What is a private web browser?
A private web browser is a web browser that has features built in that make you difficult to track on the Internet. By default, many of them do not store (or at least keep) information on your computer that could be used to track your Internet activity. These include cookies, cached web pages, or histories of search terms you’ve entered or websites you’ve visited.
Private web browsers go further than that, however. They often have functions that redirect where your Internet connection is coming from (see our IP Spoofing article), which makes it difficult for observers to track or locate you based on your Internet address. Some even have the ability to fool observers into thinking that you’re using a different web browser, which further confuses them and throws them off your Internet trail.
Private web browsers vs. private browsing mode
There is quite a big difference between using a private web browser, and simply using “private mode” in a more common web browser. Let us explain.
What “private mode” does
When you enter private mode in a major web browser (such as Google Chrome, Mozilla Firefox, or Microsoft Internet Explorer), you are basically telling the web browser that you don’t want it to keep a record of where you’re going on the Internet. This means that any cached files, cookies, web page histories, or form entry histories will be wiped out when you finish browsing.
Unfortunately, private mode in common web browsers deletes information that could be used to track your Internet activities on your computer only. This means that it only keeps your Internet activity private from other people who have access to the same computer as you. This is only half the battle, and not the more important half, either.
What “private mode” doesn’t do
Private mode doesn’t protect you against being directly tracked while you’re actively browsing the Internet. Websites, corporations, governments, and even some troublemakers can see where you’re going on the Internet by tracking your various activities and signatures.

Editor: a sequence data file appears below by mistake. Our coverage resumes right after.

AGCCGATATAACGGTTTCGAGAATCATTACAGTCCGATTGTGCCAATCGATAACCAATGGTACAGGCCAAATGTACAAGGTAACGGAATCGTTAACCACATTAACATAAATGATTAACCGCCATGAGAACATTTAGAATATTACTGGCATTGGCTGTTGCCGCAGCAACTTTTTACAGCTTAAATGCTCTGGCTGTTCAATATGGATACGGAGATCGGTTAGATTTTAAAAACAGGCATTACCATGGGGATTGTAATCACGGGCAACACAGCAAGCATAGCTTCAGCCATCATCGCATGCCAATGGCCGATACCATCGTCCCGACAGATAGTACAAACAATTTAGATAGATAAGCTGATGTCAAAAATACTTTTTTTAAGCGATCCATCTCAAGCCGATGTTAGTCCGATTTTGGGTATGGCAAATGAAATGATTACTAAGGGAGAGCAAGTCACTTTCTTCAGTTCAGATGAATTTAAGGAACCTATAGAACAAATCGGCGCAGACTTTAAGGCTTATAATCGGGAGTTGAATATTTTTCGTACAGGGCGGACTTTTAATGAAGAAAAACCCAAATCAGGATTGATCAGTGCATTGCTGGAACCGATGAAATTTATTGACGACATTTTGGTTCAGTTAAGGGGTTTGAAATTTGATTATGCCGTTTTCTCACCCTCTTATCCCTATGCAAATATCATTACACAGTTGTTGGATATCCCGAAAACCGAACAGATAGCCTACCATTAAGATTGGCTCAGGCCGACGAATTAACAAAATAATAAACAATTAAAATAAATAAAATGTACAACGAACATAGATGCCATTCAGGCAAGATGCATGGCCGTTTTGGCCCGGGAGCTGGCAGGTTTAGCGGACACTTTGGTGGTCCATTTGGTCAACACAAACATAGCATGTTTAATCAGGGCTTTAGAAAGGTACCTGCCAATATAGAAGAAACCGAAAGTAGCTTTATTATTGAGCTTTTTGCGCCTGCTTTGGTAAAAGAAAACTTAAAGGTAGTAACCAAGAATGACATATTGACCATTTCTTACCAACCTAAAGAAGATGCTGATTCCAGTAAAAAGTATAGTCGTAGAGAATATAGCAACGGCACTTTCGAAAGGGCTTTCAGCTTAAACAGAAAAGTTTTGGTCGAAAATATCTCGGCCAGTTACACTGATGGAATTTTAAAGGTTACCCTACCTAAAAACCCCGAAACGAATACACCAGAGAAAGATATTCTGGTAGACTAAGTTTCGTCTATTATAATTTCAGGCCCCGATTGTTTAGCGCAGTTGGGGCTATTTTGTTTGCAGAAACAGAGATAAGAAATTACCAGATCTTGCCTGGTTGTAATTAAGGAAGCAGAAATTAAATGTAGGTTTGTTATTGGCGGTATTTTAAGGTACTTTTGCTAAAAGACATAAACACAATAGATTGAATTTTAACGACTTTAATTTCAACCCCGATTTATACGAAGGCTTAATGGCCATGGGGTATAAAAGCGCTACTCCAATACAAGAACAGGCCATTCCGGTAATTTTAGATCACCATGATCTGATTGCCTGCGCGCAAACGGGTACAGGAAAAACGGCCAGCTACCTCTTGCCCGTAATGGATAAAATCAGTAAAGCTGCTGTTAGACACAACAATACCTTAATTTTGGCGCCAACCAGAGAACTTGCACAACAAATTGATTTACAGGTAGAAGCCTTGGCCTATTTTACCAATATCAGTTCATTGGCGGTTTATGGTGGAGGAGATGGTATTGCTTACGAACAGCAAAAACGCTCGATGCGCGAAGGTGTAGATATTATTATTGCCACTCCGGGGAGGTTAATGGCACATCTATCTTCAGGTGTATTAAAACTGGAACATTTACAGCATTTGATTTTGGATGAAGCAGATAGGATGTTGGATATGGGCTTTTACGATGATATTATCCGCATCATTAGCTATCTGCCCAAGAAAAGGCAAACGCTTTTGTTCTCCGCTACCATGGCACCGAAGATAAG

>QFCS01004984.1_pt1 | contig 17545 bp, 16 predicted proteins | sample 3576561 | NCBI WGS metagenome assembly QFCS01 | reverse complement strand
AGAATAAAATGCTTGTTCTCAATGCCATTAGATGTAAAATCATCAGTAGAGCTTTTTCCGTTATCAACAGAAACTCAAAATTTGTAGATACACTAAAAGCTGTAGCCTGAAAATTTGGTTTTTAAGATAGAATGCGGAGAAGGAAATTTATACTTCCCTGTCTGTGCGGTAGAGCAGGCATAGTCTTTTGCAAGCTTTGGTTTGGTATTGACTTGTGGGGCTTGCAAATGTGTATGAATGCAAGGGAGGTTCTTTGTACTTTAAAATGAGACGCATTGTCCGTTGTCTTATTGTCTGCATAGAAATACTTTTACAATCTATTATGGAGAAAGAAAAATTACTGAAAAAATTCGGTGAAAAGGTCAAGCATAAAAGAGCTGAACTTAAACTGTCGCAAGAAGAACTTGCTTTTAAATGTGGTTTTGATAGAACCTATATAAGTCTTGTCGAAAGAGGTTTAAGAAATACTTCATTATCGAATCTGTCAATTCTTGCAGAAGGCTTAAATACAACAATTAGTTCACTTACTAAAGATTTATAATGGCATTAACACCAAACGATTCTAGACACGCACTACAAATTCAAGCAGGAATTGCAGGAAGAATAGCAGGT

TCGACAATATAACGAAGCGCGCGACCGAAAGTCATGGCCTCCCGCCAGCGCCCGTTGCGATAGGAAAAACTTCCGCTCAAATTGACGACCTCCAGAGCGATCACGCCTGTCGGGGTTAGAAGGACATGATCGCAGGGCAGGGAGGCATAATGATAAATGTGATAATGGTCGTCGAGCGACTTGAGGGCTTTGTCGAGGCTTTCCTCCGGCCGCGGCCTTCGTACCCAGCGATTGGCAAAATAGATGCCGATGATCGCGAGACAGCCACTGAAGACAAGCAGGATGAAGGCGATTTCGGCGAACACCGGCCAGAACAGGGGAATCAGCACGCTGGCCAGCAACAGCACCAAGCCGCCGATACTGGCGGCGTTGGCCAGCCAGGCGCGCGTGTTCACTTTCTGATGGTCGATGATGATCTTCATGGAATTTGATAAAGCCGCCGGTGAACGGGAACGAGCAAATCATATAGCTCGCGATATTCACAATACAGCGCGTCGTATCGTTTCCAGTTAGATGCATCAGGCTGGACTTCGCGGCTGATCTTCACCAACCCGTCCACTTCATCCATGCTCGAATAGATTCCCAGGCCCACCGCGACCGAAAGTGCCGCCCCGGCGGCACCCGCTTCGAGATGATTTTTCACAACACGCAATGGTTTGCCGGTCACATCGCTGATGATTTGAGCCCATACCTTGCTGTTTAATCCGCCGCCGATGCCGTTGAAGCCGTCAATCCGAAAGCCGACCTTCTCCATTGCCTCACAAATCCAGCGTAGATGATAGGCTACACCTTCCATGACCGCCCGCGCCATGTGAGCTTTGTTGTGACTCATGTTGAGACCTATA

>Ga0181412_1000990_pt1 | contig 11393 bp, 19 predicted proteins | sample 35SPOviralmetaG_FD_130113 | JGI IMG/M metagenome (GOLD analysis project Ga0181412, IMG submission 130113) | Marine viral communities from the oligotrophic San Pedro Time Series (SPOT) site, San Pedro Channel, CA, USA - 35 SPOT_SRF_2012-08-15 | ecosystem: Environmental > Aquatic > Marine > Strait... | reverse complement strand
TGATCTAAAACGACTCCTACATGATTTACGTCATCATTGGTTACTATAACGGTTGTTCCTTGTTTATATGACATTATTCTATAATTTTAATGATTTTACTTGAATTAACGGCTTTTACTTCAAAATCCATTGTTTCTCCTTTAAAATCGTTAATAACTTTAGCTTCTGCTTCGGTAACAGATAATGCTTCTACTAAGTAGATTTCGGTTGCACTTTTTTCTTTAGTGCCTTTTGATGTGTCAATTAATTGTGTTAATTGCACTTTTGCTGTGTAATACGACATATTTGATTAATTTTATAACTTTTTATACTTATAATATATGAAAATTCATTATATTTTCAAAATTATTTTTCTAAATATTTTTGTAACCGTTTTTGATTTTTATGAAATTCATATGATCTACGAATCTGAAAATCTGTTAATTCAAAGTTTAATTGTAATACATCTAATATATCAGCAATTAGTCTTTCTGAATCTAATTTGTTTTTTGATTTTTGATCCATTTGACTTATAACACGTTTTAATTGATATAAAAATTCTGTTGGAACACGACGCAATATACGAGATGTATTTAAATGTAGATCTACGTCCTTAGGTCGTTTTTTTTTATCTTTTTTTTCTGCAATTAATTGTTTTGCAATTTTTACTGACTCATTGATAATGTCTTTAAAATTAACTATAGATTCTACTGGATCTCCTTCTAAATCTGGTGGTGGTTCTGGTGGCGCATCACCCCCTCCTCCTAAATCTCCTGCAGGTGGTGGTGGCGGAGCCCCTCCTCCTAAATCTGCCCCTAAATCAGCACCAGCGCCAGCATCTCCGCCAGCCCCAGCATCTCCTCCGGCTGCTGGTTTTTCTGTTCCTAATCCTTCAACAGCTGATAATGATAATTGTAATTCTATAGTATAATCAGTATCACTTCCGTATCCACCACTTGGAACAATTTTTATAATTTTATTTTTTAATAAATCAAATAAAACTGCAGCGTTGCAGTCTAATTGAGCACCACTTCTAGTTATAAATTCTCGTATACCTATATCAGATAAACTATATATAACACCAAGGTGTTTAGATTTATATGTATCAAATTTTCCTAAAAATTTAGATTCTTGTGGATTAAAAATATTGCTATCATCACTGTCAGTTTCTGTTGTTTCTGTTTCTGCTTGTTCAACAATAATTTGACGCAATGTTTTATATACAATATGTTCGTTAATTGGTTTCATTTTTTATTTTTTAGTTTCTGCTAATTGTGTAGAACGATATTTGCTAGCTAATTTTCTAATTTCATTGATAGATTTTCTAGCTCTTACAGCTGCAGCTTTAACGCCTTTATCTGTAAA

These actions and other “digital footprints” include what websites you visit or log into, what hyperlinks you click on, and what terms you input into search engines. They can even track your computer’s Internet address and use it to figure out the general area in which you live!
How private web browsers fix this problem
Private web browsers work to prevent you from being tracked on the Internet side of things, and not just on your computer. In addition to clearing your client-side breadcrumbs like “private mode” does, private web browsers also use fake Internet servers and other tricks to mask where your Internet connection is coming from while you’re on the Internet.
For example, one day your connection might be from France, and the next day your connection might be from Germany. Or, one day websites may think you’re using Chrome, and the next they may think that you’re using Firefox. Even if you’re tracked while using a private web browser, it doesn’t matter, because the private web browser constantly shifts the parameters that trackers would use to trace your Internet activity back to you as an individual person. They might as well be trying to track a chameleon.
Best 4 private web browsers
If you prefer using Google Chrome, try these:
Epic Privacy Browser — www.epicbrowser.com
Comodo Dragon — www.comodo.com/home/browsers-toolbars/browser.php
If you prefer using Mozilla Firefox, try these:
T.O.R. (The Onion Router) — www.torproject.org
Comodo IceDragon — www.comodo.com/home/browsers-toolbars/icedragon-browser.php
Anyway, that’s a brief explanation of what private web browsers are (with some examples), and what they do that “private mode” in more common web browsers doesn’t do!